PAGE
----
Modern technology has created a lot of flexibility in workspaces. The traditional 9-5 is morphing, with more people working remotely from wherever they are. That might mean creating space at home or having a moveable setup for use in a coffee shop or conference room. Being fluid with workspaces helps people escape the problem of being stuck in a cubicle all day, but it has downsides too.
It means your “office” may be anything from a couch to an Uber. Plus, the line between work and home is becoming blurry. When we used to be able to power down at the end of the day, we now have 24-hour access to emails and texts, and often use phones and tablets for our entertainment well into the night.
Which leads to my next question: How is your neck feeling?
If you answer is “not great,” you aren’t alone. An increase in driving, computer work, and phone use is upping the daily physical stress for a lot of us. As an acupuncturist, I see patients with a variety of issues, but one part of the body that continually frustrates people is their tight neck. Our physical therapists see this a lot too. We even joke that “text neck” is becoming an epidemic.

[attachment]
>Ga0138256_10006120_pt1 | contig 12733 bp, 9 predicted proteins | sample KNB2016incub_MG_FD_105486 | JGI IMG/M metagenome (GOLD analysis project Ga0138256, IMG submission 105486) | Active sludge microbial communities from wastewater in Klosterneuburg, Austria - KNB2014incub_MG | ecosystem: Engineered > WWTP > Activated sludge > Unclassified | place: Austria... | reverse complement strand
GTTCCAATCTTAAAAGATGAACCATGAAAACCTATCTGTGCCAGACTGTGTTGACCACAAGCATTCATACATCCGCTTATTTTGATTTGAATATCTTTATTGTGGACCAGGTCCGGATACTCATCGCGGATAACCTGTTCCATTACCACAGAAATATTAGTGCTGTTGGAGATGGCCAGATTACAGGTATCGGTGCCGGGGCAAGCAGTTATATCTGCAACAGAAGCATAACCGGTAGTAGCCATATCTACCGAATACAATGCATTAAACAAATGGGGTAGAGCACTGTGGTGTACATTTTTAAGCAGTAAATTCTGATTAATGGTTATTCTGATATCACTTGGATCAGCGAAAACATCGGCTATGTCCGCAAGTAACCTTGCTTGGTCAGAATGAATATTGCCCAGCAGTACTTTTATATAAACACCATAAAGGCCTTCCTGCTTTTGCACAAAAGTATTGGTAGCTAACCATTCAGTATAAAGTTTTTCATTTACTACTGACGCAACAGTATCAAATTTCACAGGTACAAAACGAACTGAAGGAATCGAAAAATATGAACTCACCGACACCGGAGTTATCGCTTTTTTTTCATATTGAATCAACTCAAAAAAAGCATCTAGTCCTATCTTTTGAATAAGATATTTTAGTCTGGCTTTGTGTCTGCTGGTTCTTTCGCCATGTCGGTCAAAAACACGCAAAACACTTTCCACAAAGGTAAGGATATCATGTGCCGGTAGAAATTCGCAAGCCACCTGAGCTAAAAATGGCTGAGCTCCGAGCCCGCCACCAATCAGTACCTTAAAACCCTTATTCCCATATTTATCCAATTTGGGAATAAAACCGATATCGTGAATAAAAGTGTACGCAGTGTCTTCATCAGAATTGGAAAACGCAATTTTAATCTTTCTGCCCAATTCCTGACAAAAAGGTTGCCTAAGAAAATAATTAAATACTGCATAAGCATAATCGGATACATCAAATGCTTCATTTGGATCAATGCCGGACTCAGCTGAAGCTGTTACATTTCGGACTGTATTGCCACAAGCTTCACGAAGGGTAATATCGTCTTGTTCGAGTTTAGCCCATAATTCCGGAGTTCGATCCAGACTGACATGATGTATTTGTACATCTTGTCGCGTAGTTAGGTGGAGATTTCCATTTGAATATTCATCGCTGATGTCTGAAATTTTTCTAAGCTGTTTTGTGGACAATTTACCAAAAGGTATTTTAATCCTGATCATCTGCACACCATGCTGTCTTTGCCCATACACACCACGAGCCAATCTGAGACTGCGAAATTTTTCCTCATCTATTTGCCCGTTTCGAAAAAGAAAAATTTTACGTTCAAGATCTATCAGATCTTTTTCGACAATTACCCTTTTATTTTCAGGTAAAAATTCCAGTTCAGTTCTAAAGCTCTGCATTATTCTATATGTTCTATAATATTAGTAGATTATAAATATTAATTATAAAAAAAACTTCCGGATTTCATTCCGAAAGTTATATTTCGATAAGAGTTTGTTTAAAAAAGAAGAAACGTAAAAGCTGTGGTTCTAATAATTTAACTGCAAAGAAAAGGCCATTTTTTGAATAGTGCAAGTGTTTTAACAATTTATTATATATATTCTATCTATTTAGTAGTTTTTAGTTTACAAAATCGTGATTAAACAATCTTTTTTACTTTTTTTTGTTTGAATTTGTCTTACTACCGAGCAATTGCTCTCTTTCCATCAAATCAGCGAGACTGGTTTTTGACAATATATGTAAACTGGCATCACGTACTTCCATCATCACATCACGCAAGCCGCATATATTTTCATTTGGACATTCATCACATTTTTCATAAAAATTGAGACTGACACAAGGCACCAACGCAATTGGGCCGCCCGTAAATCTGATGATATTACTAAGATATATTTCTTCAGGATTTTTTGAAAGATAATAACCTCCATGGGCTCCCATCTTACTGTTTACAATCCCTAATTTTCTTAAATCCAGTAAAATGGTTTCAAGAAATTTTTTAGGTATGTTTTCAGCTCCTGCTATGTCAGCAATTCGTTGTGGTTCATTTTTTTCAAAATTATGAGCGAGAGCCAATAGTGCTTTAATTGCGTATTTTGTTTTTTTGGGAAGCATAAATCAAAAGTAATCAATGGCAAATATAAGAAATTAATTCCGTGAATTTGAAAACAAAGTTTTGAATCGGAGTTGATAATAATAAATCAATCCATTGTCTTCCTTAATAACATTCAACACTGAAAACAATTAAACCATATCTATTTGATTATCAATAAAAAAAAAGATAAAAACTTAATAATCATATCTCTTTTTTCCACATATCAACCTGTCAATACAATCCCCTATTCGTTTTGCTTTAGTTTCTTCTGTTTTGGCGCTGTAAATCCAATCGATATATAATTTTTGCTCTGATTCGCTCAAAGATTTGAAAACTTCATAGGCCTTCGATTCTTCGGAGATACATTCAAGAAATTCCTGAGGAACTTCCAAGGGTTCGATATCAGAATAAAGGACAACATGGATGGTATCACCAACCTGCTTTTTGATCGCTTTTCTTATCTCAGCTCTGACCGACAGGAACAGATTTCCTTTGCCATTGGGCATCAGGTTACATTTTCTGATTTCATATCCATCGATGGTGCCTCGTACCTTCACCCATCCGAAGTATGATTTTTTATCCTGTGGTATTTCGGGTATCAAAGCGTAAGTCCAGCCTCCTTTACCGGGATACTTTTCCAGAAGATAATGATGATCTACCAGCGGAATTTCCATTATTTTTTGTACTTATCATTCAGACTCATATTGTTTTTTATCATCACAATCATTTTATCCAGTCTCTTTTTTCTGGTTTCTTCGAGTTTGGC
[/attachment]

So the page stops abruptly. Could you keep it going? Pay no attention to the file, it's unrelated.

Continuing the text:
Symptoms mentioned include tension and discomfort, pops and cracks in the spine, head-forward posture, knots, and muscle spasms. The neck is a common storage place for mental and emotional strain: Some of us literally wear our stress with our shoulders creeping closer to our ears as energy demands mount.
So, where do we go from here?
Step one is to be mindful about how we hold ourselves. Step two is integrating positive habits to minimize the damage.
In terms of acupuncture, any kind of pain is considered stagnation, or blockage, in the free flow of blood and energy through the body. Solving pain conditions requires unblocking “stuck” regions of the body and keeping it unblocked. To do that, we insert small needles into the affected area, unblocking the channels and promoting relaxation of muscles, improved blood flow, and reduction of inflammation, all easing the pain.